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Episode 17 of 20
In a series of personal essays, Richard Holloway considers the tensions between faith and doubt over the last 3000 years. Author and former Bishop of Edinburgh, Richard Holloway focuses on the Judeo-Christian tradition as he takes the listener from the birth of religious thinking, through the Old and New Testaments, to the developments in subsequent centuries and their influence on thinkers and writers, up to the present day.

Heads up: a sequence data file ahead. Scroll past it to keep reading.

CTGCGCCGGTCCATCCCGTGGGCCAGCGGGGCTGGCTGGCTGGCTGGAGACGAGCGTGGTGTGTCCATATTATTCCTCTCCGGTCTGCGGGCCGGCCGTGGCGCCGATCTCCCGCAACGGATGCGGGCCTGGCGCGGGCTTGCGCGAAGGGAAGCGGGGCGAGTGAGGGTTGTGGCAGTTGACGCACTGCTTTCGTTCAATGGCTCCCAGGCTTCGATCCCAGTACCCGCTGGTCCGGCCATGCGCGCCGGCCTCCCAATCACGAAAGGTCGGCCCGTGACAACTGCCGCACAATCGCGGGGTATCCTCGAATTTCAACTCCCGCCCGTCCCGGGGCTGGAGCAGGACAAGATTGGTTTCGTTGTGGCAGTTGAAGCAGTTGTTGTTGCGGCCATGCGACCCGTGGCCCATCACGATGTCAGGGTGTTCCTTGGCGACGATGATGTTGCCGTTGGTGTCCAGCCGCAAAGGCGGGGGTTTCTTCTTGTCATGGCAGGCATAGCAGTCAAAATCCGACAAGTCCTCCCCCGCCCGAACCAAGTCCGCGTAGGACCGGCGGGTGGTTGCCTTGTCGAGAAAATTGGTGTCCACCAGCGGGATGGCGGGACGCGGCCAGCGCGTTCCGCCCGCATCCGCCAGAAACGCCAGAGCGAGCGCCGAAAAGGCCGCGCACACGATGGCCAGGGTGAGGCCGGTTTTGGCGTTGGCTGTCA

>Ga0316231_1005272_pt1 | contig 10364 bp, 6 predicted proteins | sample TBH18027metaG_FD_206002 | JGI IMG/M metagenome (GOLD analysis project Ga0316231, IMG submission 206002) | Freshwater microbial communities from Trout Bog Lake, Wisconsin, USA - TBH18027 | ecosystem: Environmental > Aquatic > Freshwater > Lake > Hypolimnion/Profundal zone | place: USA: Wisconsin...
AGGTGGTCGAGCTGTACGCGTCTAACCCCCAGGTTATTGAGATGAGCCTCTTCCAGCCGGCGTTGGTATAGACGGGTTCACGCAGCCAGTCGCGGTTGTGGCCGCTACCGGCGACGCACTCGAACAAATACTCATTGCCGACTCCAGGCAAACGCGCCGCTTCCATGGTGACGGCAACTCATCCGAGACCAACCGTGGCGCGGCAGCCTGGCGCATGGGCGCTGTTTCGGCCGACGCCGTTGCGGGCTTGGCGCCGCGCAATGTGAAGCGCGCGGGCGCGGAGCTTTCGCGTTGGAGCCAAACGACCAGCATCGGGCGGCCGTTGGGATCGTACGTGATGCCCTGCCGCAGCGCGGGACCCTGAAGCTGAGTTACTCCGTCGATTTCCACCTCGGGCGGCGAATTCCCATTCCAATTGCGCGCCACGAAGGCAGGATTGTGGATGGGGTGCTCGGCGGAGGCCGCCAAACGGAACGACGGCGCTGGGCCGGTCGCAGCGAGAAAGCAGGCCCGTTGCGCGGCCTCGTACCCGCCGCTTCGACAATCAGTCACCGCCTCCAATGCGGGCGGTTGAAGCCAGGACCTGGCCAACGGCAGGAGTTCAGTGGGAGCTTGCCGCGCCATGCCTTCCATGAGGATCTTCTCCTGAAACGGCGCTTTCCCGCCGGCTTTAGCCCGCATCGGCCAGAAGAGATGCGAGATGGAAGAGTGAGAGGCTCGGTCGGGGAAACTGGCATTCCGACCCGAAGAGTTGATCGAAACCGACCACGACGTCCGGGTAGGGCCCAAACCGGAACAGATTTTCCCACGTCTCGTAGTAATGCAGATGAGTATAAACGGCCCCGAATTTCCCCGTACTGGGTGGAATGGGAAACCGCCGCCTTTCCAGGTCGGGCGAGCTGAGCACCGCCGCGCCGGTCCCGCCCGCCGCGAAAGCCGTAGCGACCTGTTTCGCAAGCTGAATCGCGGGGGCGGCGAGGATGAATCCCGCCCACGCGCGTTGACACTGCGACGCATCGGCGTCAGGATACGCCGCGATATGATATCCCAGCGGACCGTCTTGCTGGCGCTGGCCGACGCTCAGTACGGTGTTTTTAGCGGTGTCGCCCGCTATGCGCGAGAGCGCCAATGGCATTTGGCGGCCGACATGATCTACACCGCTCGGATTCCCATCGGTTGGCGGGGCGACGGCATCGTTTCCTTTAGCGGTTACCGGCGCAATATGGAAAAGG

In today's programme, Richard Holloway explores the theme of doubt and disloyalty with the help of three great 20th Century writers - James Joyce, Evelyn Waugh and Graham Greene. Holloway suggests that doubt and disloyalty help 'keep our most cherished institutions open to change and renewal'. It's a view supported by Joyce and Greene who challenged the Catholic notion of Hell and its 'eternal repetition'. But for Waugh, it was the very idea of changelessness and stability that attracted him to Catholicism. Holloway talks to Revd. Prof. David Jasper from Glasgow University about how this theme plays out in Waugh's work, while Graham Greene tells us himself why doubt and disloyalty are essential roles for the writer.
Producer: Olivia Landsberg
A Ladbroke Production for BBC Radio 4.
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